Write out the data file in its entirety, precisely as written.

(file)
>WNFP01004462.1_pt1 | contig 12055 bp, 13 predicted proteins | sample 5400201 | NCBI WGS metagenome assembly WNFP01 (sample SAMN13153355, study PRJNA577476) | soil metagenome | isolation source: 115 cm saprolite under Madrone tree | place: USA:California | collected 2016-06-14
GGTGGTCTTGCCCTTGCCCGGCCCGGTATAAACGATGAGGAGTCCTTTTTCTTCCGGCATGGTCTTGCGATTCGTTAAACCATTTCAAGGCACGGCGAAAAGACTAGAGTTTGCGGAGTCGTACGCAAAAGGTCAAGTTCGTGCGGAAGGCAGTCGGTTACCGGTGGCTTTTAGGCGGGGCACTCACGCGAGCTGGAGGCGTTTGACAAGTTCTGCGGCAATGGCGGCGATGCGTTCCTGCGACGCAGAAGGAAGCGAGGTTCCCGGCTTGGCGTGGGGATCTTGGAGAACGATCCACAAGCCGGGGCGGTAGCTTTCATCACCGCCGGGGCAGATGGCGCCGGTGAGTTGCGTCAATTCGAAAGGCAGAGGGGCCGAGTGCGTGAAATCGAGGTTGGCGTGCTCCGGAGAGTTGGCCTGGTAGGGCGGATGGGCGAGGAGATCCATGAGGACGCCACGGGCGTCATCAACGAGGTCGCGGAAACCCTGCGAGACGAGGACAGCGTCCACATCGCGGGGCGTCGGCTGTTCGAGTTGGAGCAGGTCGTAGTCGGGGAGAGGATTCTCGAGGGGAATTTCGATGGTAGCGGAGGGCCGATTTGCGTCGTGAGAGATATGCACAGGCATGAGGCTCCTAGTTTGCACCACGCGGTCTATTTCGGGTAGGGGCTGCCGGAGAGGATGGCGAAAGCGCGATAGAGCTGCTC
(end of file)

>WNFP01004462.1_pt1 | contig 12055 bp, 13 predicted proteins | sample 5400201 | NCBI WGS metagenome assembly WNFP01 (sample SAMN13153355, study PRJNA577476) | soil metagenome | isolation source: 115 cm saprolite under Madrone tree | place: USA:California | collected 2016-06-14
GGTGGTCTTGCCCTTGCCCGGCCCGGTATAAACGATGAGGAGTCCTTTTTCTTCCGGCATGGTCTTGCGATTCGTTAAACCATTTCAAGGCACGGCGAAAAGACTAGAGTTTGCGGAGTCGTACGCAAAAGGTCAAGTTCGTGCGGAAGGCAGTCGGTTACCGGTGGCTTTTAGGCGGGGCACTCACGCGAGCTGGAGGCGTTTGACAAGTTCTGCGGCAATGGCGGCGATGCGTTCCTGCGACGCAGAAGGAAGCGAGGTTCCCGGCTTGGCGTGGGGATCTTGGAGAACGATCCACAAGCCGGGGCGGTAGCTTTCATCACCGCCGGGGCAGATGGCGCCGGTGAGTTGCGTCAATTCGAAAGGCAGAGGGGCCGAGTGCGTGAAATCGAGGTTGGCGTGCTCCGGAGAGTTGGCCTGGTAGGGCGGATGGGCGAGGAGATCCATGAGGACGCCACGGGCGTCATCAACGAGGTCGCGGAAACCCTGCGAGACGAGGACAGCGTCCACATCGCGGGGCGTCGGCTGTTCGAGTTGGAGCAGGTCGTAGTCGGGGAGAGGATTCTCGAGGGGAATTTCGATGGTAGCGGAGGGCCGATTTGCGTCGTGAGAGATATGCACAGGCATGAGGCTCCTAGTTTGCACCACGCGGTCTATTTCGGGTAGGGGCTGCCGGAGAGGATGGCGAAAGCGCGATAGAGCTGCTC